Cervical Retractions

Neck injuries are common for truck drivers. This is often due to the position that they sit in for long periods of time and the vibrations of the road. To combat neck injuries cervical retractions strengthen the seldom used deep neck musculature. The great thing about this exercise is you can do it while in your truck. To perform sit up straight. While keeping your head in an upright position tuck your chin in as much as you can. Hold this position until you feel mild fatigue then release. Perform 3 sets of this exercise in a row.

Glute Bridge

Low back injuries are also very common to truck drivers. Again this can be due to being in the seated position for long periods of time and the road vibrations. Strengthening the muscles of the back prevents injuries to the area. Glute bridges are one of the best exercises to strengthen the muscles that support the core and low back.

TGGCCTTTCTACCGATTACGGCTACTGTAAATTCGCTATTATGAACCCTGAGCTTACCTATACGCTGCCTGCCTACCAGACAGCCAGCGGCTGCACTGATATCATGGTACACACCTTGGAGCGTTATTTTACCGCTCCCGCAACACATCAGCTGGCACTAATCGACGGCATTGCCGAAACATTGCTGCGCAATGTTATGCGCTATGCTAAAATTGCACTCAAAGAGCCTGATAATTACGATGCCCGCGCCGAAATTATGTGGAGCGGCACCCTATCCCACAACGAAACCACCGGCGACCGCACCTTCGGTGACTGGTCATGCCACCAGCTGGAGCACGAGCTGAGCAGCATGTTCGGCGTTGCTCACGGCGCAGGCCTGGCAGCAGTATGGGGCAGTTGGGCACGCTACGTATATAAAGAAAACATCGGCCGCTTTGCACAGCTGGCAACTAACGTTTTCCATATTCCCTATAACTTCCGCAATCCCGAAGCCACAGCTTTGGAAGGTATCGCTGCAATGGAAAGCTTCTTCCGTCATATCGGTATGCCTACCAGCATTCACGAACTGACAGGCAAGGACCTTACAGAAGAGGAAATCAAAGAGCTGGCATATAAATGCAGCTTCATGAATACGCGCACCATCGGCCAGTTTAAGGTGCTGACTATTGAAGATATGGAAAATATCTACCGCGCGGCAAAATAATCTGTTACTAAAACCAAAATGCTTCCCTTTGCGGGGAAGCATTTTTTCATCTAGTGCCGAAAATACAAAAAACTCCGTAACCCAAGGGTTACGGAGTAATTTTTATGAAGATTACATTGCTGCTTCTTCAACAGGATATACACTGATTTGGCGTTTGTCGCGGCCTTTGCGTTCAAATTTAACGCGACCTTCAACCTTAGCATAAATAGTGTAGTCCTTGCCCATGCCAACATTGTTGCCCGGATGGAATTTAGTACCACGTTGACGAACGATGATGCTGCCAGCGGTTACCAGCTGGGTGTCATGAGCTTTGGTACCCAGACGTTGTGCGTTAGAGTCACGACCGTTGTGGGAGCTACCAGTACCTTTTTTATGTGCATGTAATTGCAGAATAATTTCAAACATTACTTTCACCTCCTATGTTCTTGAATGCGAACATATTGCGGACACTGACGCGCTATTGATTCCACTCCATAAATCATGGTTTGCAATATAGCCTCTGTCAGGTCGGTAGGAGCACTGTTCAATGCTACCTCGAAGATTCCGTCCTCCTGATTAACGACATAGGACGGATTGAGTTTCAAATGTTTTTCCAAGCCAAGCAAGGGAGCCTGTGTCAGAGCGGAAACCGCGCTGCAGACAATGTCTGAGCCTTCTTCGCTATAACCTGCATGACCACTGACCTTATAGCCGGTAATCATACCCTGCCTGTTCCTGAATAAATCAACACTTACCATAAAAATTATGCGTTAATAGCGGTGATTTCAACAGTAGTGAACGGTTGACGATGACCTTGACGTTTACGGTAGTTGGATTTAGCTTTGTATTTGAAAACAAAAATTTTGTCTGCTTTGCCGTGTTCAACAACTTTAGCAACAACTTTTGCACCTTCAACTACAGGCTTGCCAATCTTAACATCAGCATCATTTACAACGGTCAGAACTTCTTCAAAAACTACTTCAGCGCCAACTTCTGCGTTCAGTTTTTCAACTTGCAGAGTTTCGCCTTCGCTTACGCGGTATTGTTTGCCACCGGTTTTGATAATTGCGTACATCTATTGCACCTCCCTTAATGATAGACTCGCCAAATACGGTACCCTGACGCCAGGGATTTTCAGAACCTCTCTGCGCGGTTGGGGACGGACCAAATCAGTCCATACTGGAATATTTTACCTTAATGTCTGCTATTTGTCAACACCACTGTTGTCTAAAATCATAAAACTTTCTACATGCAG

To perform Lie on the floor, bend your knees, and place your feet flat on the floor. Keep your arms by your sides. Engage your glutes and lift your hips off the floor until they form a straight line with your knees and shoulders. Hold until you start to feel the onset of muscle fatigue then relax. Repeat for 3 sets.

Go for a short walk at least once per day of driving